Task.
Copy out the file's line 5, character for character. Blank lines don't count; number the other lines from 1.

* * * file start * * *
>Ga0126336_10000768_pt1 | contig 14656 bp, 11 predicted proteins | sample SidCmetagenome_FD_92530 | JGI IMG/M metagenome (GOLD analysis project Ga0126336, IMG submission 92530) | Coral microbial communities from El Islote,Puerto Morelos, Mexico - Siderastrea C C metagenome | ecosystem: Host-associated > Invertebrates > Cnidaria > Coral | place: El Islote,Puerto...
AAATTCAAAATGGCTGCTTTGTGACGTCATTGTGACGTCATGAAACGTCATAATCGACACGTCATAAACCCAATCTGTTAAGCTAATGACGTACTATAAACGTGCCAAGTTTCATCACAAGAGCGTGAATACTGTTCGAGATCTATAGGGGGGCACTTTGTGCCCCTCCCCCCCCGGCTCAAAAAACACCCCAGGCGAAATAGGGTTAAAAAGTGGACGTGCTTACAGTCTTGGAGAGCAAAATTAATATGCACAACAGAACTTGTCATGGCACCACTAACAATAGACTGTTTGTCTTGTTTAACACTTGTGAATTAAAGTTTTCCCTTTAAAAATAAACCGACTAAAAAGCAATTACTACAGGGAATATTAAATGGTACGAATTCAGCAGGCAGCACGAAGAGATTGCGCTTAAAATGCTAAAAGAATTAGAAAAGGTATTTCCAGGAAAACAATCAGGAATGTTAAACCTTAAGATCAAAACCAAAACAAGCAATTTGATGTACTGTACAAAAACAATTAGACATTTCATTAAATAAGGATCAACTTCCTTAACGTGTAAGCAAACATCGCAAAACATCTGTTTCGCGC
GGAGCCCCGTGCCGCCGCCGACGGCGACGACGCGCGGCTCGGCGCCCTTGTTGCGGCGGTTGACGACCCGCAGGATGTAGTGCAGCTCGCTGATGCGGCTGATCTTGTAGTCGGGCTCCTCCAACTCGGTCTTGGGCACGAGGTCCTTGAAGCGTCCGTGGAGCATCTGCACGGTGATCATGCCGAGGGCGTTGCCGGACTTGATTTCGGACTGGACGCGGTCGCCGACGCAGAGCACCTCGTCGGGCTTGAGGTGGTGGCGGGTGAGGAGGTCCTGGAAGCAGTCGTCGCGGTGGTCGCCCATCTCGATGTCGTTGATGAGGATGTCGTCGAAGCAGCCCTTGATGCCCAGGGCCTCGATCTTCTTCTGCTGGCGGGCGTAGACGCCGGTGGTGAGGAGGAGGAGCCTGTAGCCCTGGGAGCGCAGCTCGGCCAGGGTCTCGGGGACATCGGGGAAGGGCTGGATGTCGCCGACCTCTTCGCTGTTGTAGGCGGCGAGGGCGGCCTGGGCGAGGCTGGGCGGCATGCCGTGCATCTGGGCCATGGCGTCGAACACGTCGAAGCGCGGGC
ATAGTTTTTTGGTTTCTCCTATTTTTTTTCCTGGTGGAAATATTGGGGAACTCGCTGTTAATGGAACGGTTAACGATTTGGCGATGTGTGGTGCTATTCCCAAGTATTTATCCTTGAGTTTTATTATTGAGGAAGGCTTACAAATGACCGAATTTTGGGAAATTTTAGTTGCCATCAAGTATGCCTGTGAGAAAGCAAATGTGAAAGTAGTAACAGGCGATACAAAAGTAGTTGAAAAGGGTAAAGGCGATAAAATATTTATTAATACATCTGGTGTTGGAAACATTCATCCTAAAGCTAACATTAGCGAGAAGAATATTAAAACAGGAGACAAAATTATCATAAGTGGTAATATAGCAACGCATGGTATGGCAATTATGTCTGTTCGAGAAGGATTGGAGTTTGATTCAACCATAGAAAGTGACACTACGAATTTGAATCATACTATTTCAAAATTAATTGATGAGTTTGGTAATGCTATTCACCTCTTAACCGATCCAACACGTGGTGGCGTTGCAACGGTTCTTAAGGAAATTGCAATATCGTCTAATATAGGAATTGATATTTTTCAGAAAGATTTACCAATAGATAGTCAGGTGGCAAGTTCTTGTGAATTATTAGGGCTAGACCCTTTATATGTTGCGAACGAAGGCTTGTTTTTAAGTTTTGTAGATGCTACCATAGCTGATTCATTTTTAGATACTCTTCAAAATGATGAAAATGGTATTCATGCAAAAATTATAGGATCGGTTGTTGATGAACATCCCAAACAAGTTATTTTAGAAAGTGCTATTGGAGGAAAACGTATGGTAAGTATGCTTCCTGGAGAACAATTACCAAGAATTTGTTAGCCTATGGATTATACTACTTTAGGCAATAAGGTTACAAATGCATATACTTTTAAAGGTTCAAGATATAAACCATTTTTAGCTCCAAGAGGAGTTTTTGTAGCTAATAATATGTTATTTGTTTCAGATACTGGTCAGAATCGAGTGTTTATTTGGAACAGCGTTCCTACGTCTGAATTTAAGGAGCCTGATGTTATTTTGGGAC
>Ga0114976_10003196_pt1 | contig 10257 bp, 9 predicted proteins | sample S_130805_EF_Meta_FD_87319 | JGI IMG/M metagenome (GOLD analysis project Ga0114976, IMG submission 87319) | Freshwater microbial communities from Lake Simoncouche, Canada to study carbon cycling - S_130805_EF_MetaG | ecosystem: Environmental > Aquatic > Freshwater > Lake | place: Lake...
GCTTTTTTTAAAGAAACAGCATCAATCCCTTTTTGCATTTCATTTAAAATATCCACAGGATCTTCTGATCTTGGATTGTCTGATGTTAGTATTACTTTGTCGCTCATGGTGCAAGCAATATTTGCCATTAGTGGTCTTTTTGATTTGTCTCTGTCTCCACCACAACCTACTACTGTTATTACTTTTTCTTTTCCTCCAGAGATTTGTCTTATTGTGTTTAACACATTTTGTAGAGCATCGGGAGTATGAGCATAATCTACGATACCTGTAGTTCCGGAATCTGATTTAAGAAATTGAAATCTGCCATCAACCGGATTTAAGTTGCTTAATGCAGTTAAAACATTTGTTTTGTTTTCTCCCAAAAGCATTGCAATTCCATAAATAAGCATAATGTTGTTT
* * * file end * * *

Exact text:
>Ga0114976_10003196_pt1 | contig 10257 bp, 9 predicted proteins | sample S_130805_EF_Meta_FD_87319 | JGI IMG/M metagenome (GOLD analysis project Ga0114976, IMG submission 87319) | Freshwater microbial communities from Lake Simoncouche, Canada to study carbon cycling - S_130805_EF_MetaG | ecosystem: Environmental > Aquatic > Freshwater > Lake | place: Lake...